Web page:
The credit of inventing jet engine goes to Air Commodore Sir Frank Whittle. He was a British Royal Air Force (RAF) engineer air officer. He is credited with single handedly inventing the turbojet engine. Whittle's engines were developed some years earlier than those of Germany's Dr. Hans von Ohain who was the designer of the first operational jet engine.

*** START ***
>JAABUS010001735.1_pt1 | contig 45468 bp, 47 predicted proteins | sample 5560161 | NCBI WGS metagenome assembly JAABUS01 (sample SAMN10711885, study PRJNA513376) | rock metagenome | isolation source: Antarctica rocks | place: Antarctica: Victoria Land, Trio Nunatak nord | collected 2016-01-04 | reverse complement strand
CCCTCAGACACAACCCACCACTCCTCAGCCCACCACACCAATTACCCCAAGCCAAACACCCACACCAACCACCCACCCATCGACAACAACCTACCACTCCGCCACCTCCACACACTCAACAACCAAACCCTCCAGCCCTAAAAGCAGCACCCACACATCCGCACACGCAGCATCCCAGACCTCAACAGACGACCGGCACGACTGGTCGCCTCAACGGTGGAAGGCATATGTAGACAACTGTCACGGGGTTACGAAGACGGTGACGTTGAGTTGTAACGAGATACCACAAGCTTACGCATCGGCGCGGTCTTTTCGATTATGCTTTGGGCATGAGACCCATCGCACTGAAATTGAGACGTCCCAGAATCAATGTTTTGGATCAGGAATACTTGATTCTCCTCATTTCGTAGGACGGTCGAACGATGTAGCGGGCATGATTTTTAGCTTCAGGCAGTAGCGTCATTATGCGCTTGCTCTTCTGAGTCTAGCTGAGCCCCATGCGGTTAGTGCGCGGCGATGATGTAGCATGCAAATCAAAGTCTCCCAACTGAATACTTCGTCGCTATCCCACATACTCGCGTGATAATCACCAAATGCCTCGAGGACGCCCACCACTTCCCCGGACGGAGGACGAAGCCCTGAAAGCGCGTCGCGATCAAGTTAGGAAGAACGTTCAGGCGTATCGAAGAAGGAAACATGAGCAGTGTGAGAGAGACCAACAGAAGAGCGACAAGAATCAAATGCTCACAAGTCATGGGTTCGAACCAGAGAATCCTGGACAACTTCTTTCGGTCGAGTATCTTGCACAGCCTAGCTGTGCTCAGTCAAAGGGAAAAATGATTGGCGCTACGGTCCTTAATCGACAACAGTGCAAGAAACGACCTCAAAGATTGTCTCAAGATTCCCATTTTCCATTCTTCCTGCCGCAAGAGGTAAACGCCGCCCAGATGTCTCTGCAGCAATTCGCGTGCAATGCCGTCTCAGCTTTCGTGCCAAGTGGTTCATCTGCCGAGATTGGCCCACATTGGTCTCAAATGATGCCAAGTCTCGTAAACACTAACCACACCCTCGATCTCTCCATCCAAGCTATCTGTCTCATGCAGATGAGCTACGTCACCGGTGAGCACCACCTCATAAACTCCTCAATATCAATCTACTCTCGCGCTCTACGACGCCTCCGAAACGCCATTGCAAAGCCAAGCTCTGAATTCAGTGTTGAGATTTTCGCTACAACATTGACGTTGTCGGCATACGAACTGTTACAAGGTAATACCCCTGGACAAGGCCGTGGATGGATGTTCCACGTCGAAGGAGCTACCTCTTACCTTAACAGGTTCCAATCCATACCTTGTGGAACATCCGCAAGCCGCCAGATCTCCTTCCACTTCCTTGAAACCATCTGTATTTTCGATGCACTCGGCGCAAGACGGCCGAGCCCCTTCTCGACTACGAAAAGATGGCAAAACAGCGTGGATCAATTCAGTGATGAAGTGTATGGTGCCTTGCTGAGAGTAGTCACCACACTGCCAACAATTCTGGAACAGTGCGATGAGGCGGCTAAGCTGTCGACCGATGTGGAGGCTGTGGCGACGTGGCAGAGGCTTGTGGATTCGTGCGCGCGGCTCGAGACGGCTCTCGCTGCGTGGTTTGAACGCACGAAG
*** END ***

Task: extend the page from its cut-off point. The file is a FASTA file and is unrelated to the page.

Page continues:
Frank Whittle was born on 1 June 1907 in Coventry, the son of a mechanic. He qualified as a pilot officer in RAF in 1928. In 1935, Whittle secured financial backing and, with Royal Air Force approval, Power Jets Ltd was formed. They began constructing a test engine in July 1936, but it proved inconclusive. Whittle concluded that a complete rebuild was required, but lacked the necessary finances. Protracted negotiations with the Air Ministry followed and the project was secured in 1940. By April 1941, the engine was ready for tests. The first flight was made on 15 May 1941. By October the United States had heard of the project and asked for the details and an engine. A Power Jets team and the engine were flown to Washington to enable General Electric to examine it and begin construction. The Americans worked quickly and their XP-59A Airacomet was airborne in October 1942, some time before the British Meteor, which became operational in 1944. Whittle retired from the RAF in 1948 with the rank of air commodore.